Wednesday, December 28, 2005

Off the Nightstand: The Contortionist's Handbook

I was looking forward to this one, based on the affable recommendation of Sam Sugar and his altruistic campaign to give wider recognition to an amazing novelist, Craig Clevenger. Not knowing exactly what to expect, I can now vouch for Sugar's enthusiasm to promote him.

The Contortionist's Handbook kinda came out of nowhere to me, I read across quite a few genres but can only categorize it somewhere between "good things to know" and "exceptional fiction." The story follows a man who is an expert at changing identities, a skill he puts to use to maintain his preferred lifestyle but more importantly to avoid the life he fears the most. The story is framed by the protagonist's interview with a social worker and weaves through the ins-and-outs of a rightful desire to avoid being declared a threat to oneself. The detail here, as with the whole of the book, is as addictive as the many drugs and neurosis that are exploited. The exposition on what accounts for one's public identity is a handbook in itself. That's not what the book is about, tho, that's just the plot. The book is about a deep, deep desire to stay out of the system-- the one that is in place to keep society in order, but also the one that is waiting, maliciously, to turn against you and destroy your life with no other prompting than the events of one unfortunate day.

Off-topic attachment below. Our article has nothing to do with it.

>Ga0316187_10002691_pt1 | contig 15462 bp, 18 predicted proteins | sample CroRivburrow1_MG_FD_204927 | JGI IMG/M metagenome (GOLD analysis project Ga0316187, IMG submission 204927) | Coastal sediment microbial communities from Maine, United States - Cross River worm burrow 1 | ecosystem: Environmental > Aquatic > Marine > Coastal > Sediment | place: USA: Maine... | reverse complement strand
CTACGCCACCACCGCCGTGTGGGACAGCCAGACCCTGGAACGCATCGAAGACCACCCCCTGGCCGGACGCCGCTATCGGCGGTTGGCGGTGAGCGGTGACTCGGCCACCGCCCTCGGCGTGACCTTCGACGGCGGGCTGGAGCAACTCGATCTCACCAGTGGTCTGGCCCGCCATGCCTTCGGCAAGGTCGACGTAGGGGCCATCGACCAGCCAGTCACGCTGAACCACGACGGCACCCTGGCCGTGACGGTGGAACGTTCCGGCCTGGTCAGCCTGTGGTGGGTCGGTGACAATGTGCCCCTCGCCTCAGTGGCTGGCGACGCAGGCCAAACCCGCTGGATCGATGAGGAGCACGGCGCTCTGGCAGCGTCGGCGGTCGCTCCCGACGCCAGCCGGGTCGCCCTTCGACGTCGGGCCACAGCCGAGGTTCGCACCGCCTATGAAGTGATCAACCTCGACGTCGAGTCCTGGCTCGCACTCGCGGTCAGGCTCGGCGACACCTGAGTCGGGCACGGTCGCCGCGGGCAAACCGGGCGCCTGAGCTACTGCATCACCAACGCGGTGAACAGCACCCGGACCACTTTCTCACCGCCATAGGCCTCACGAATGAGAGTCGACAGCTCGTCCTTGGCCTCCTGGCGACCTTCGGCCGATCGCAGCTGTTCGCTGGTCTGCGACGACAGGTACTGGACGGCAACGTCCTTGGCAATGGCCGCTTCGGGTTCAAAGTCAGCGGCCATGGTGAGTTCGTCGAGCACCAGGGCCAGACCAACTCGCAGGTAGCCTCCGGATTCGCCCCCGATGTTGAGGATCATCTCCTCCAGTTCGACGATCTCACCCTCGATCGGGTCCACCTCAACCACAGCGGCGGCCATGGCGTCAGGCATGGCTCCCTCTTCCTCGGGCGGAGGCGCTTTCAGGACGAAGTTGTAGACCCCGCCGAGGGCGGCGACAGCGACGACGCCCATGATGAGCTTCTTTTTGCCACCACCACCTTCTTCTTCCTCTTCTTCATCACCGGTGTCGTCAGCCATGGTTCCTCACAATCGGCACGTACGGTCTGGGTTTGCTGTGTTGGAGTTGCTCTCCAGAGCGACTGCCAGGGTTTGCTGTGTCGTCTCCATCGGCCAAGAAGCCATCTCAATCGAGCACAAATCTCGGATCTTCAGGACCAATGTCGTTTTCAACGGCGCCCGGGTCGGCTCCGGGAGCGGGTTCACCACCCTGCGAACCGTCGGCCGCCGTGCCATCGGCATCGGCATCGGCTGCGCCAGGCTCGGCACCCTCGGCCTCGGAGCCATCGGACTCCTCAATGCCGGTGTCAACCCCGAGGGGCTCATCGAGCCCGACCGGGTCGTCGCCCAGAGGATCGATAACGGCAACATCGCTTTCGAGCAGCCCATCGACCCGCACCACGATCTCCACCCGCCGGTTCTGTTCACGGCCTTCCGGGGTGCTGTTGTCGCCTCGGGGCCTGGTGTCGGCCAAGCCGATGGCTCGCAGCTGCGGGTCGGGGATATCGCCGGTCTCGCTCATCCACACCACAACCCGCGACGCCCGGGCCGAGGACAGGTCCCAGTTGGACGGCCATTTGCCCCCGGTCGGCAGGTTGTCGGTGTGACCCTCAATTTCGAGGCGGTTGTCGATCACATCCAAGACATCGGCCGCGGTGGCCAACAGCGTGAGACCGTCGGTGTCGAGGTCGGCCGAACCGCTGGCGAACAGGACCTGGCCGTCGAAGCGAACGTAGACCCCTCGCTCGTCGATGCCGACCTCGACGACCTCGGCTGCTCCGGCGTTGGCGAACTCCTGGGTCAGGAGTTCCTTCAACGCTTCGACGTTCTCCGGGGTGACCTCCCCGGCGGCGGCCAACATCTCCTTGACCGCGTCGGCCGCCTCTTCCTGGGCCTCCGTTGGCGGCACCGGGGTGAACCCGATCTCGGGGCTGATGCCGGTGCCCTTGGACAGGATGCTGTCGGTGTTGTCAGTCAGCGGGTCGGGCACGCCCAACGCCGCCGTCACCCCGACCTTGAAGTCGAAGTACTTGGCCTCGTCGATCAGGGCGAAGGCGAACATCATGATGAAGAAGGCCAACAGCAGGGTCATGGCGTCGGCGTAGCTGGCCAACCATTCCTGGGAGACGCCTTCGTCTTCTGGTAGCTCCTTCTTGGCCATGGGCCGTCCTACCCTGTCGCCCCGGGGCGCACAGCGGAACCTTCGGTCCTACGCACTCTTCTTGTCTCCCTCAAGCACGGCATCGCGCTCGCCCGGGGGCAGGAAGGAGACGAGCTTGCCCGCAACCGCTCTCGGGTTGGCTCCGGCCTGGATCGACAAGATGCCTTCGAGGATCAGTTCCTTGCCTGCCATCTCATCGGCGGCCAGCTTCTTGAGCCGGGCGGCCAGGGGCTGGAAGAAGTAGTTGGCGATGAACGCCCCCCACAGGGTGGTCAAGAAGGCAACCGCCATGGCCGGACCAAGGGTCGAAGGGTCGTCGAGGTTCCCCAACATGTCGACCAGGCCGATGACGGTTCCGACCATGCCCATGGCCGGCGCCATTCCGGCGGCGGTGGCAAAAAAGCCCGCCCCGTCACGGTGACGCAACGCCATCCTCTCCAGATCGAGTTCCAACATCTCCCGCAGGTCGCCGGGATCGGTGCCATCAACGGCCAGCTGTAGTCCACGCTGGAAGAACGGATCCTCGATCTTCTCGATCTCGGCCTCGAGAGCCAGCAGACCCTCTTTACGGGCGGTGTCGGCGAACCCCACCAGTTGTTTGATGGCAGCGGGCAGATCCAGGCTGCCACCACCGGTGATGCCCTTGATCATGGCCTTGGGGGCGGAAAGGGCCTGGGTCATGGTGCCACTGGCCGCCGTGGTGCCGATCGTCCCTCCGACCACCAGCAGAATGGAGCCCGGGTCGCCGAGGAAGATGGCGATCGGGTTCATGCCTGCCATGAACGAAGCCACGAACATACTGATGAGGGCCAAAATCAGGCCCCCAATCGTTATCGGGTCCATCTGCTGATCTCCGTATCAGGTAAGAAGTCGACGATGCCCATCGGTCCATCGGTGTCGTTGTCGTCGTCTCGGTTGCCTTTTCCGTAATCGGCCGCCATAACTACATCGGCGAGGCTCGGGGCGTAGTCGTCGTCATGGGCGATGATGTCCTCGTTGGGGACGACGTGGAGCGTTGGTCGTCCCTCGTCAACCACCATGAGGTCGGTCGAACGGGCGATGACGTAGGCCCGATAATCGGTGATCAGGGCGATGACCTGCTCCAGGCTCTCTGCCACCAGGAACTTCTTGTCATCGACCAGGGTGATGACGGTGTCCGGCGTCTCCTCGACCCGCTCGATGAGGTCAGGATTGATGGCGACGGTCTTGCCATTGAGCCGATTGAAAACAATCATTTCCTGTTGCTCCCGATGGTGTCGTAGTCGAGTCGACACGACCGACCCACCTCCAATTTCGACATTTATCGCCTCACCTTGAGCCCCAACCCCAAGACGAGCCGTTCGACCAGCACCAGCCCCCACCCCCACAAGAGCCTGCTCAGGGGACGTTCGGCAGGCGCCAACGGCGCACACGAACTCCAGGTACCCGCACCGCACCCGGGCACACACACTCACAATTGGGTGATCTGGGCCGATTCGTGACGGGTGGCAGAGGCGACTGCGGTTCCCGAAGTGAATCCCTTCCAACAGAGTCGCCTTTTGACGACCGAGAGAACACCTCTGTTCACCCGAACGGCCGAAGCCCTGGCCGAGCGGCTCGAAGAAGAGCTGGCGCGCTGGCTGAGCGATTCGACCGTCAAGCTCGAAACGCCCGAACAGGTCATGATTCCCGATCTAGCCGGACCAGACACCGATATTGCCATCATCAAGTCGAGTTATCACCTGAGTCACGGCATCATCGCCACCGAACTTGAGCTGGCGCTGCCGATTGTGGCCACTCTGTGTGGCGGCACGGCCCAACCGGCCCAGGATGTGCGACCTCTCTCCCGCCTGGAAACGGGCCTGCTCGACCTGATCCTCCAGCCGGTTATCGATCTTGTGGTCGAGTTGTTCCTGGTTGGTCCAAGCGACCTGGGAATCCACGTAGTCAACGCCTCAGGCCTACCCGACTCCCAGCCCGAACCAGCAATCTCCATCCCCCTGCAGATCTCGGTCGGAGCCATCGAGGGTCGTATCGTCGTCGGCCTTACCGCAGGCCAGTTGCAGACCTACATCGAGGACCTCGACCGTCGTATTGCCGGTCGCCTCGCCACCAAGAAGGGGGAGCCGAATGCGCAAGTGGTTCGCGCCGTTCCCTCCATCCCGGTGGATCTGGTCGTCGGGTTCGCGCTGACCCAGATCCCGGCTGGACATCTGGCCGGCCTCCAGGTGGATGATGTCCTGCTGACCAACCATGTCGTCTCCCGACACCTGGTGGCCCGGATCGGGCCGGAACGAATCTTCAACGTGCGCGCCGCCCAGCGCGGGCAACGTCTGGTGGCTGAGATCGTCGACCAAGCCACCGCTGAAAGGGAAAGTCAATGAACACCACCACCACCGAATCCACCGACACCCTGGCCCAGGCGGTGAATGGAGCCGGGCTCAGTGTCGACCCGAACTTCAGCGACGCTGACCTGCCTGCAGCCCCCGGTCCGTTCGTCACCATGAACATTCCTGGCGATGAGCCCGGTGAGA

I tore through it, one of those "Gosh it's getting late, I should put it down," to "Holy crap it's really late. One more chapter" kind of books. It's short, 200 pages or so, but it is packed to the brim. I mean packed. The book starts off with a clever catch, then it gets weird, then it gets weird, moving to wickedly tense and then keeps it that way. And the ending, dammit, it's brilliant. I read that last page and finished, and loudly vocalized "Asshole!" at four in the morning, cursing the author and flipping through those last pages again to make sure I didn't miss anything. Clevenger is a talented wordsmith, yet not pretentious at all. He covers wide gamuts of bureaucracy, drugs, medication, sex, fetish, love, addiction, fear, family, and the plain, simple reality of his character's life. It's a damn good read.

Get The Contortionist's Handbook, and Clevenger's followup, Dermaphoria, which I have already added to my cue.

While you're at it, visit the man himself, Craig Clevenger.

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